One of the best things about being an agency is that we have to be disciplined about tracking and managing data and reporting statistics, because we’re accountable to our clients. But in fact, this is best practice no matter what type of business you are.
There’s no reason to wait or put off a spot of data analysis when you send out your latest email-marketing message, as those insights could be the key to your next sale or conversion. It’s also advisable to review and segment lists as often as possible.
According to the Marketing Sherpa 2013 email benchmarking report, 60% of marketers think that email marketing is producing an ROI so how exactly do we guarantee that ROI?
We already know that personalising emails gets much better results than “blasting” one general message to all of our contacts, hoping that something sticks. If we use the tracking data from emails that we send and separate contacts into different lists we can plan both short term follow-ups and longer term nurture campaigns.
Tracking email marketing data
There are two main areas of data that you can use:
1. Tracking statistical data for emails that have been sent
Depending on which system you use, once you’ve despatched an email campaign there will be a report available to you. These reports will usually include data on the number of:
A good email marketing platform will also let you split test your emails, so you can expect to see split test results in a report too (you can split test subject lines and other variables in a message).
For every open, click-through, bounce and unsubscribe (in both the main sends and split tests) you will be able to see which email address that action came from.
Taking account of and analysing the results from your split test will also help to formulate the best approach for follow up emails. A common, but effective, variable to consider is if one subject line got more opens than the other. You can find out more about writing a great subject line in Dawn’s blog, ‘Which email subject lines work best?’
2. Captured contact data
As well as examining statistics from campaigns that have been sent, you can also be smart with storing email addresses into specific lists from the outset. This works particularly well where you encourage people to “sign up” for something.
Good examples include signing up to receive your free newsletter, attend an event, or receive a download. It’s relatively simple to set up forms on your website to capture these and put them straight into a unique list. That way you’ll know exactly what they’re interested in. The other contacts that you will acquire will be in the course of sale or doing business generally.
Make sure contacts automatically go into their own separate list or are tagged in some way so you can specifically target them later.
Below is an example of a targeted follow up email because my data has been used in this way. This company currently sends me messages specifically about London restaurants because I’ve clicked on links about London in their previous email marketing campaigns.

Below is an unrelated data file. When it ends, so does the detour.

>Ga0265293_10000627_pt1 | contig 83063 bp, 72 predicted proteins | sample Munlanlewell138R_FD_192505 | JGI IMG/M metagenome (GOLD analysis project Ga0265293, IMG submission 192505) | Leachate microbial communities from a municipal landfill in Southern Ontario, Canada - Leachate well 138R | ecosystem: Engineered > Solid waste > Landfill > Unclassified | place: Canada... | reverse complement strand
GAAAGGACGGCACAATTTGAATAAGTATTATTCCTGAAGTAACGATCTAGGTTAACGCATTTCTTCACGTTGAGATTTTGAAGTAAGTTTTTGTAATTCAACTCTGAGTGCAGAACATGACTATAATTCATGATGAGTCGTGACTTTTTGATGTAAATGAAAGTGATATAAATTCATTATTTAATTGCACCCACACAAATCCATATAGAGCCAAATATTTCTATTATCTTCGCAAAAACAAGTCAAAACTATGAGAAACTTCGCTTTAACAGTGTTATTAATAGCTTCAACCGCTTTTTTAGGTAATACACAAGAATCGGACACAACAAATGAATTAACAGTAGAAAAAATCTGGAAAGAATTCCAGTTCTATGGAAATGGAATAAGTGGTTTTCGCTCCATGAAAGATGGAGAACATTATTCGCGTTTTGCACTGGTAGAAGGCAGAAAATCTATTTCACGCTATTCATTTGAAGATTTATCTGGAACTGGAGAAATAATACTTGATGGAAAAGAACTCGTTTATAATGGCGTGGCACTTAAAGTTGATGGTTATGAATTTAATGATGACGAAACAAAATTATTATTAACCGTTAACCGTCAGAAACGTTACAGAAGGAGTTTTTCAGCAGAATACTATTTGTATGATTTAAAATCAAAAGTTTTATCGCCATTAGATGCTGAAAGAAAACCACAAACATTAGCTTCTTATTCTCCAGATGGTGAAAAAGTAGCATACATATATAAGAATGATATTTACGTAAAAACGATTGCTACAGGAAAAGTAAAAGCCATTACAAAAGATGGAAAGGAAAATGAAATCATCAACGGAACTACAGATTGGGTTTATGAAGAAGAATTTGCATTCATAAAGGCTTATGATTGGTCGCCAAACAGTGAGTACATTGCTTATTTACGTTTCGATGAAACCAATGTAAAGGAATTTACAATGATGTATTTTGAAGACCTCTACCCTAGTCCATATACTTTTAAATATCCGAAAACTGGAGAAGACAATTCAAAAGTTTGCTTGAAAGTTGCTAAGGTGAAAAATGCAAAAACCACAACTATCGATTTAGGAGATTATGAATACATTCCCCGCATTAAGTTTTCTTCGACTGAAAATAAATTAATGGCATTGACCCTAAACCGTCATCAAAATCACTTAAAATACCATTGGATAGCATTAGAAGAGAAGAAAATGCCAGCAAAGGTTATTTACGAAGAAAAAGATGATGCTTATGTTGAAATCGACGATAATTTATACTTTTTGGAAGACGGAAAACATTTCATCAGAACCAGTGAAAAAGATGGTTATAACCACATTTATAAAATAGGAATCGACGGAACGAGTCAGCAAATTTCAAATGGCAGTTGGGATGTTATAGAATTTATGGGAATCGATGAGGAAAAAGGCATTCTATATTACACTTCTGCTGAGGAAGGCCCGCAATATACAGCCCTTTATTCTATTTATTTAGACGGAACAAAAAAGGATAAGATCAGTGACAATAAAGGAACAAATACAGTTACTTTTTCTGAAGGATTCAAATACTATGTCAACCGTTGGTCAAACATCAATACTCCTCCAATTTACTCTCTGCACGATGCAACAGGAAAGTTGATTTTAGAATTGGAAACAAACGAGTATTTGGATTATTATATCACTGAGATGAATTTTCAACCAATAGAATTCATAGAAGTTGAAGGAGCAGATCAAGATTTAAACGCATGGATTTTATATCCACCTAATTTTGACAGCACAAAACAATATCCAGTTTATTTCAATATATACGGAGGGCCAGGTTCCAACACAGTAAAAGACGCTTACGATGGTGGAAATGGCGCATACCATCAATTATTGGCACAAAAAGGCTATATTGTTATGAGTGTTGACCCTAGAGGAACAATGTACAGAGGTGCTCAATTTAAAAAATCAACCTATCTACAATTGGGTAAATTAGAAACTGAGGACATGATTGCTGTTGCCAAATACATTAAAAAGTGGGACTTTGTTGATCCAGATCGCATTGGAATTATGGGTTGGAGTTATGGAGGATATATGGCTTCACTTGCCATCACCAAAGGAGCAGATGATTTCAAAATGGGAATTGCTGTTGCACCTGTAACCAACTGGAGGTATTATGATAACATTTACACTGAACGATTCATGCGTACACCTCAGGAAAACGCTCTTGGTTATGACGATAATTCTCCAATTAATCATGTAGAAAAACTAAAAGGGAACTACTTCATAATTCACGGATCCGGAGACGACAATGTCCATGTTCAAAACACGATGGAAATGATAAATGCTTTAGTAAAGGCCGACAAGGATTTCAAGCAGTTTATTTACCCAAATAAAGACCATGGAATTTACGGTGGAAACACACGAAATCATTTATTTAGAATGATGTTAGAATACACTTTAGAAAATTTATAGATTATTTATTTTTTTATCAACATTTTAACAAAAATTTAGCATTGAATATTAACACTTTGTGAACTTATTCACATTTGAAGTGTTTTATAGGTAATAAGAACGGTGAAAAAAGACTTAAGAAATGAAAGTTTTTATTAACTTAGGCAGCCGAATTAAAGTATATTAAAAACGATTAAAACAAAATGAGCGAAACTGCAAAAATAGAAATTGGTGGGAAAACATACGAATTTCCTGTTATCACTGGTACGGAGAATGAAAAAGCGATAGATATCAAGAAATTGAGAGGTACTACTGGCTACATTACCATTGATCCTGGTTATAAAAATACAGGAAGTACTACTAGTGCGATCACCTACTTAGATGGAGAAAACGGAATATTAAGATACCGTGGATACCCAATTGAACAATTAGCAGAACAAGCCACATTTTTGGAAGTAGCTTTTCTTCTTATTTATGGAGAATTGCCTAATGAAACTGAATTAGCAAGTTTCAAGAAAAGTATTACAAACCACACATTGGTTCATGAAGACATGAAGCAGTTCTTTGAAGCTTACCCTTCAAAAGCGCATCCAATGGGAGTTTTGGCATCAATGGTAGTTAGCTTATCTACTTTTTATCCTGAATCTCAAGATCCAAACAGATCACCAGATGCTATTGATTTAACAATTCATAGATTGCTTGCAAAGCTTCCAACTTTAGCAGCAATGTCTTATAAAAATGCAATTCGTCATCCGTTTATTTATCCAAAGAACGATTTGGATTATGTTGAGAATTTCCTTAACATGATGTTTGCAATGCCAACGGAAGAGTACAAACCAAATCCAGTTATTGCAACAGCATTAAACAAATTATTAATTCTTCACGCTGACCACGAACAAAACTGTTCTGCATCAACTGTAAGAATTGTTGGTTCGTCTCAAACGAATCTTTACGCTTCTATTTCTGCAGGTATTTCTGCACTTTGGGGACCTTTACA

This sort of approach to contact data also enables you to nurture contacts, adopting a longer term method of keeping in touch with them with a series of follow up emails that are of particular interest to them.
Using email marketing data to drive sales and conversions
1. Follow up campaign post e-mail marketing activity
You’re probably busy, so using your stats once you’ve completed an email sending process can seem like another time-consuming thing to do. It doesn’t have to be though, if you follow these tips:
- Have a plan – before your emails even go out – what can you do to maximise an opportunity? Do you want to send a particular message to those who opened your first email? This could be with a call to action, offering something, as you know they read your first email. For those who followed a link and clicked through to look at something on your website, you know they’re interested so can you have an email ready to go to those people with an incentive?
- Prepare the whole campaign in one go so once you’ve decided on what you could do in point 1, prepare those message at the same time as you do the first email.
- Download the opens and click-throughs within a week of sending your email so you can action them in the same time period
- Track and measure the results
You’ve probably worked out the connection with sales – your follow up messaging, if done well, will resonate with the recipient while it’s still relevant and fresh in their minds. This greatly increases your chances of some sort of conversion.
If you look after an eCommerce website then there are a specific set of email marketing techniques that will help you get conversions. Have a read of our blog on the best eCommerce email marketing techniques.
2. Create nurture campaigns
Using your segmented lists, you can develop a campaign targeted at a specific audience. These often work best in response to an action such as:
- Downloading something from your website (where you captured their email address)
- Recently ordering something/purchasing from you
- Attending/signing up for an event that you’re running
- Signing up for your email marketing from your website
All of these activities can group “sign ups” into targeted lists. Then you can develop a controlled campaign, striking while the iron is hot, for example:
- Following a download action, send an email instantly to thank them and direct them to other useful content, then follow up in a fixed time period later – say a week or month with an incentive or sales email.
- For an event – send reminders before, follow-ups and incentives after.
- Recent orders – cross sell other things they might like and new releases related to their order
- Signing up to hear from you – brilliant! Have a mini campaign ready to welcome them and follow up.
For some of this activity you can prepare messages well in advance using auto-responders so they go out automatically.